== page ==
The Data Act: Start of a New Era for Data Ownership?

56 Pages Posted: 27 Sep 2022

See all articles by Simon Geiregat

Simon Geiregat

Ghent University; FWO; Max Planck Institute for Innovation and Competition; Universiteit Leiden, eLaw

Date Written: September 8, 2022

Abstract

Building on the finding that data should not be subject to ownership, the Data Act Proposal intends to create two new data control rights. Chapter II establishes a right to access data created by IoT products, enforceable upon data holders (Articles 4–7). The delineation of this right is open for improvement: its scope is unclear and exclusions are too wide. Whereas conflicts with data protection are explicitly addressed, conflicts with intellectual property (IP) should be resolved through a balancing test. Pursuant to the Proposal, users will also be entitled to decide on the further use of their data. To the extent that this implies the establishment of exclusive data rights, amendments are urged for.

Chapter VI features a portability right to facilitate switching between providers of cloud and edge computing services (Articles 23–24). That right should be understood as statute-based and not merely as a contractual right. There is a mismatch between its scope and its objectives, and excluding online content services is unjustified. Resolving ambiguity about its object, the right should be applicable to imported, (co-)created and (co-)generated data, applications and digital assets. Digital assets should be redefined. For consumers, the Proposal goes further than existing portability rights, which is applauded. Although imminent, conflicts between portability and IP are not settled in the Proposal. However, it is argued that providers will rarely be liable and should not be allowed to invoke IP to prevent portability.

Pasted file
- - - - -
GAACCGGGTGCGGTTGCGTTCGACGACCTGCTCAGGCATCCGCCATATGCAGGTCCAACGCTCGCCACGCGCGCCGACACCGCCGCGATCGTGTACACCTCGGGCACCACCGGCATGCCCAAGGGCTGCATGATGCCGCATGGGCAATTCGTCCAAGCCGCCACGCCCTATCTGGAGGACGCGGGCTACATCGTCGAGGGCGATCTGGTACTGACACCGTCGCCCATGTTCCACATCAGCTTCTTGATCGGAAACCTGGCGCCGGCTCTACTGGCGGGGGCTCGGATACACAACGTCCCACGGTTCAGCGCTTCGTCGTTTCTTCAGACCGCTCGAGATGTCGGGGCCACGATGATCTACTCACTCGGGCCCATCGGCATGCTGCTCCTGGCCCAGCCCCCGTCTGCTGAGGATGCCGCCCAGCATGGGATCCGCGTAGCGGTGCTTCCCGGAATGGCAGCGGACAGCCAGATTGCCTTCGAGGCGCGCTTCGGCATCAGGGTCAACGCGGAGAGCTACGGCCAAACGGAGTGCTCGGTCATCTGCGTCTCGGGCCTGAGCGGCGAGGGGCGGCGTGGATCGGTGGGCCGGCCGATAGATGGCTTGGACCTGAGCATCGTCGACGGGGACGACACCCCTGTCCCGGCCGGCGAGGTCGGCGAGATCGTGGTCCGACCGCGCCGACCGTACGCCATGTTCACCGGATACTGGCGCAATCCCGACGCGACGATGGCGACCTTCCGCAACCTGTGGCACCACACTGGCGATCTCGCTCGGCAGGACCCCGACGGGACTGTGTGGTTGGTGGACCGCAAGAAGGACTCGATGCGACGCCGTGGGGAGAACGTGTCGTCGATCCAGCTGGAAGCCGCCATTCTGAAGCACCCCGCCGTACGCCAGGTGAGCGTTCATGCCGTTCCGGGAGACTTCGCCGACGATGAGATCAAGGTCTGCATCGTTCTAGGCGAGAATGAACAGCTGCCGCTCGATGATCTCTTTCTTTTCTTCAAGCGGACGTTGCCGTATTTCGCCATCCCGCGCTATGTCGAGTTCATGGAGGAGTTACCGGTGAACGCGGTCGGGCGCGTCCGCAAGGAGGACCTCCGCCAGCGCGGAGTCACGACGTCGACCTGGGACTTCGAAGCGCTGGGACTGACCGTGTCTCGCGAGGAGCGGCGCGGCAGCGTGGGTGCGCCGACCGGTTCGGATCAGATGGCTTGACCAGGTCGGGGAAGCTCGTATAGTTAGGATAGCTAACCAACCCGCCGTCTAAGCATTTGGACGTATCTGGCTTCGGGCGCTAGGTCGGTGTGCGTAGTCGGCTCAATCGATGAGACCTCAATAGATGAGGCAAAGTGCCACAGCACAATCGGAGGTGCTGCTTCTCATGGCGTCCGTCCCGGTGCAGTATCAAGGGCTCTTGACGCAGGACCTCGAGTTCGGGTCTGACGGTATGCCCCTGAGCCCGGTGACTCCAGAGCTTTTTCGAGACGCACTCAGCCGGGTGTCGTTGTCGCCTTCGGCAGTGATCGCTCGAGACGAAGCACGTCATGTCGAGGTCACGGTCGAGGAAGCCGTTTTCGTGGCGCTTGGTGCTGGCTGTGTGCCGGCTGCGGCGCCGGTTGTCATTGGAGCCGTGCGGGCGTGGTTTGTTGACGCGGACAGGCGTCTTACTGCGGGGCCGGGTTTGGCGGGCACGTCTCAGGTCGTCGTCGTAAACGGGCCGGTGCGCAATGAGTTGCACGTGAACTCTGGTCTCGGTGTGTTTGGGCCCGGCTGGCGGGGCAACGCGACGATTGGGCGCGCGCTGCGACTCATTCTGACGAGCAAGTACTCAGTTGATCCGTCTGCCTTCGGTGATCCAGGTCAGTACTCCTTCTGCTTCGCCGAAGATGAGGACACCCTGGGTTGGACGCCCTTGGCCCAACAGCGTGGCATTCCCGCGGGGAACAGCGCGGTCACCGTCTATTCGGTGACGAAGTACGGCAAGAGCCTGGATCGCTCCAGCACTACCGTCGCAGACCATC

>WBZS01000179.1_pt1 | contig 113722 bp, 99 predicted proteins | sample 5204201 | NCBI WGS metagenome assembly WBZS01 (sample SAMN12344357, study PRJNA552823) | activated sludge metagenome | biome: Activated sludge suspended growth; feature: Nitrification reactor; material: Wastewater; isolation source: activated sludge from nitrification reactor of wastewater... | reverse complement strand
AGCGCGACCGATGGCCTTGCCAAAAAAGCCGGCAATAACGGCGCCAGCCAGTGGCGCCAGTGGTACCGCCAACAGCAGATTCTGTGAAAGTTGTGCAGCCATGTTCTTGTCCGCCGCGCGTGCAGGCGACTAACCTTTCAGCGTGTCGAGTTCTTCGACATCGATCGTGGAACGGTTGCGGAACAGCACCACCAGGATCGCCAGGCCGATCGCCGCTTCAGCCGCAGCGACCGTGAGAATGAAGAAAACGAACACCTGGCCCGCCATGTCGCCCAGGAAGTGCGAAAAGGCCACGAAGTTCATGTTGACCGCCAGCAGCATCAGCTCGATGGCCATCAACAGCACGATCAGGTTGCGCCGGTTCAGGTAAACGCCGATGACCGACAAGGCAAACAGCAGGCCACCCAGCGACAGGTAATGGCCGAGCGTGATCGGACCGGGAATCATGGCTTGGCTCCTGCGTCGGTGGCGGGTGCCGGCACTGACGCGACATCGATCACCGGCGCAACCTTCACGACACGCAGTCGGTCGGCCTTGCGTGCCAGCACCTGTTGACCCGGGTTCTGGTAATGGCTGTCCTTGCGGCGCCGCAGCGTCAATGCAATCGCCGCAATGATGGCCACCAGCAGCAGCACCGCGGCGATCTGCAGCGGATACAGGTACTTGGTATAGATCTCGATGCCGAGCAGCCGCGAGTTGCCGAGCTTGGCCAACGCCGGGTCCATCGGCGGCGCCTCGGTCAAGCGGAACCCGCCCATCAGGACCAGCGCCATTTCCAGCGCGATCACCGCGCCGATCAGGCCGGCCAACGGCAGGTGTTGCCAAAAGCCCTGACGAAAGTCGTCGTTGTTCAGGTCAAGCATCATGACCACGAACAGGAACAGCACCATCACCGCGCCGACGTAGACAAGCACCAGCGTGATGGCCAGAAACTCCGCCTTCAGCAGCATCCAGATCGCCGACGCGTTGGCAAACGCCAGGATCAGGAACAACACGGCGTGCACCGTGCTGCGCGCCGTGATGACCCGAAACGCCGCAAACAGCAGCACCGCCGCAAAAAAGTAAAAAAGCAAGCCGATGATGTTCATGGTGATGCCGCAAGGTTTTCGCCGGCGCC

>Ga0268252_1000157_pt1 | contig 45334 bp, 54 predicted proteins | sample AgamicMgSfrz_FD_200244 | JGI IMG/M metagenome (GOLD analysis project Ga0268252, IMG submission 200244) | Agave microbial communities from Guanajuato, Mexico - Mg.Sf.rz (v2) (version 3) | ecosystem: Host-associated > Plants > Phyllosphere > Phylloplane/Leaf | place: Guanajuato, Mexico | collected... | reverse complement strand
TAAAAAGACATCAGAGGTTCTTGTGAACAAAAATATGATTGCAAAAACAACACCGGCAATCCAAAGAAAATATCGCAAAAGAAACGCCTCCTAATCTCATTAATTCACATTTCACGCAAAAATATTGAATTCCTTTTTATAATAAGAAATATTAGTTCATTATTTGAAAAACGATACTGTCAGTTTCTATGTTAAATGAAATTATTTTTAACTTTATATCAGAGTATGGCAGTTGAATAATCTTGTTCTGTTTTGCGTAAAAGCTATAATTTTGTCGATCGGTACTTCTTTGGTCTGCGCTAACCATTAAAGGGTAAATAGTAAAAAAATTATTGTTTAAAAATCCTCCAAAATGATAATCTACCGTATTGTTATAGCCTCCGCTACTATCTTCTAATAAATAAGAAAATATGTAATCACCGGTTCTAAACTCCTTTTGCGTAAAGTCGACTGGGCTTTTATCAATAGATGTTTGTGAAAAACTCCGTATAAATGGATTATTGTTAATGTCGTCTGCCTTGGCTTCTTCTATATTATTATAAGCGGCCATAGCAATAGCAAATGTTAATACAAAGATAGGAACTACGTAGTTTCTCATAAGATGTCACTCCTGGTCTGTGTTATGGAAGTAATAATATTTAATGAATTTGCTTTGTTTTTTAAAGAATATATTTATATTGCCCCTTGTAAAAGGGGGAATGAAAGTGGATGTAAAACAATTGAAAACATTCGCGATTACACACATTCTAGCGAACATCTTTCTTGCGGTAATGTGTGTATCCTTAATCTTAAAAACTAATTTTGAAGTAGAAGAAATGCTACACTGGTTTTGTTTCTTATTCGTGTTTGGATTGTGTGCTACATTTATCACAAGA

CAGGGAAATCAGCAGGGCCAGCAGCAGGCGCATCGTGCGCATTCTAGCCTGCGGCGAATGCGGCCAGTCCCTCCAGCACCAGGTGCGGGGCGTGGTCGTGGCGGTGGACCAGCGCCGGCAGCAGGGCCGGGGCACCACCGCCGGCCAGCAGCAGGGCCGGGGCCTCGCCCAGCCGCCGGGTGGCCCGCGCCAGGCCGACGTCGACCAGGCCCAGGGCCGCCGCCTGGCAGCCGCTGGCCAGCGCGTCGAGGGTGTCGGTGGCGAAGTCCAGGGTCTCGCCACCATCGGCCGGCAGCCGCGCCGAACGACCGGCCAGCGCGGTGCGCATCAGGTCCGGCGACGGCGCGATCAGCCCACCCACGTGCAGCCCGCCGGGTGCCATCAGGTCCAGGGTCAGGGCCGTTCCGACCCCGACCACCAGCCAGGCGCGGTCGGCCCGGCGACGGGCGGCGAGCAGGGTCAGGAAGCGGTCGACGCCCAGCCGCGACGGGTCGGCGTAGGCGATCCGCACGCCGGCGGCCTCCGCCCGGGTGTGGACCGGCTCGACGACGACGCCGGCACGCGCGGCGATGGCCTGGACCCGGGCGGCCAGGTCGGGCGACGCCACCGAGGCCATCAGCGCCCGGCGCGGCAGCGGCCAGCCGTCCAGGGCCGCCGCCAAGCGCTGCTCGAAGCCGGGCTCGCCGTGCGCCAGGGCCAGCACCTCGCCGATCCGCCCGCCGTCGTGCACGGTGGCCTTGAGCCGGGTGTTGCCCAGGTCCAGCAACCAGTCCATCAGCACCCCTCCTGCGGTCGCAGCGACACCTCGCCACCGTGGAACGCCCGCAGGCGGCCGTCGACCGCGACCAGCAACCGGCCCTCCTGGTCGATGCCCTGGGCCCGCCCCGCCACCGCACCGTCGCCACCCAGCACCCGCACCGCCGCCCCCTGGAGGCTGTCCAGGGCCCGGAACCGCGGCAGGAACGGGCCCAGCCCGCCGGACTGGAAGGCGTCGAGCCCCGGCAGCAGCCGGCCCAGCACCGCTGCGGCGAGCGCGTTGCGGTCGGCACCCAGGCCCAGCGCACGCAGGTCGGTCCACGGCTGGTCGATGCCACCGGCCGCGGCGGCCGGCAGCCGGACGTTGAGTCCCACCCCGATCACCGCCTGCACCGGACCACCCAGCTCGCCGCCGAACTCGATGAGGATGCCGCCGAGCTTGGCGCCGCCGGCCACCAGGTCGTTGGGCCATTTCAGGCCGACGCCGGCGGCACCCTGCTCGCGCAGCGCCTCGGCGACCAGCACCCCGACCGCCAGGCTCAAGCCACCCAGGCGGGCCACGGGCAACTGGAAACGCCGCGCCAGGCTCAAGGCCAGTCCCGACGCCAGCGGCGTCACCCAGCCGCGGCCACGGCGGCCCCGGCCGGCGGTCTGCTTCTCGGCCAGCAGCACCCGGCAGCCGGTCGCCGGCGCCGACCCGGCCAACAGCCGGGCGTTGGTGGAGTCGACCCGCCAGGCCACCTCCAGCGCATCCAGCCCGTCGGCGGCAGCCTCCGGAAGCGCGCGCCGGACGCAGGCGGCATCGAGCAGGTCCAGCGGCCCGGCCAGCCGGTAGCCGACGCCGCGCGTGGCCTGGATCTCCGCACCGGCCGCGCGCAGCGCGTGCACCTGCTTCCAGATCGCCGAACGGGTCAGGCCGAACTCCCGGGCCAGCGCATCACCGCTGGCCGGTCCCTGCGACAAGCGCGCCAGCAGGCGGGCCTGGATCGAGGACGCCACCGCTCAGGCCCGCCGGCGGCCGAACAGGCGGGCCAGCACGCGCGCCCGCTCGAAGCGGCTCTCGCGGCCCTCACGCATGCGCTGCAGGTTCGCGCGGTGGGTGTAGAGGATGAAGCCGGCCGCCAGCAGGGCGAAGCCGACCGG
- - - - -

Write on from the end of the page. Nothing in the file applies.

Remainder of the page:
Assessing both rights ‘as objects of property,’ it is argued that they constitute neither ownership rights, nor rights in rem, nor IP. They are non-exclusive rights in personam that are licensable, but not waivable nor transferable inter vivos. National law will determine whether they can be given as security or subjected to limited property rights. They should be considered self-standing assets that can be part of an inheritance or a bankrupt’s estate. Modifications to the Data Act are suggested, and it is concluded that the proposed rights resemble what data ownership would look like, and that fragmentation will subsist.

Keywords: EU, Law, Regulation, Data Act, Internet of Things, Cloud, Access, Portability, Data producer, Digital property

JEL Classification: K00, K11, K12, K20, K21, K29, K49

Suggested Citation

Geiregat, Simon, The Data Act: Start of a New Era for Data Ownership? (September 8, 2022). Available at SSRN: https://ssrn.com/abstract=4214704 or http://dx.doi.org/10.2139/ssrn.4214704

Simon Geiregat (Contact Author)

Ghent University ( email )

Universiteitstraat 4
Gent, 9000
Belgium

HOME PAGE: http://www.ugent.be/re

FWO ( email )

Egmontstraat 5
Brussels, 1000
Belgium

HOME PAGE: http://www.fwo.be

Max Planck Institute for Innovation and Competition ( email )

Marstallplatz 1
Munich, Bayern 80539
Germany

HOME PAGE: http://https://www.ip.mpg.de/

Universiteit Leiden, eLaw ( email )

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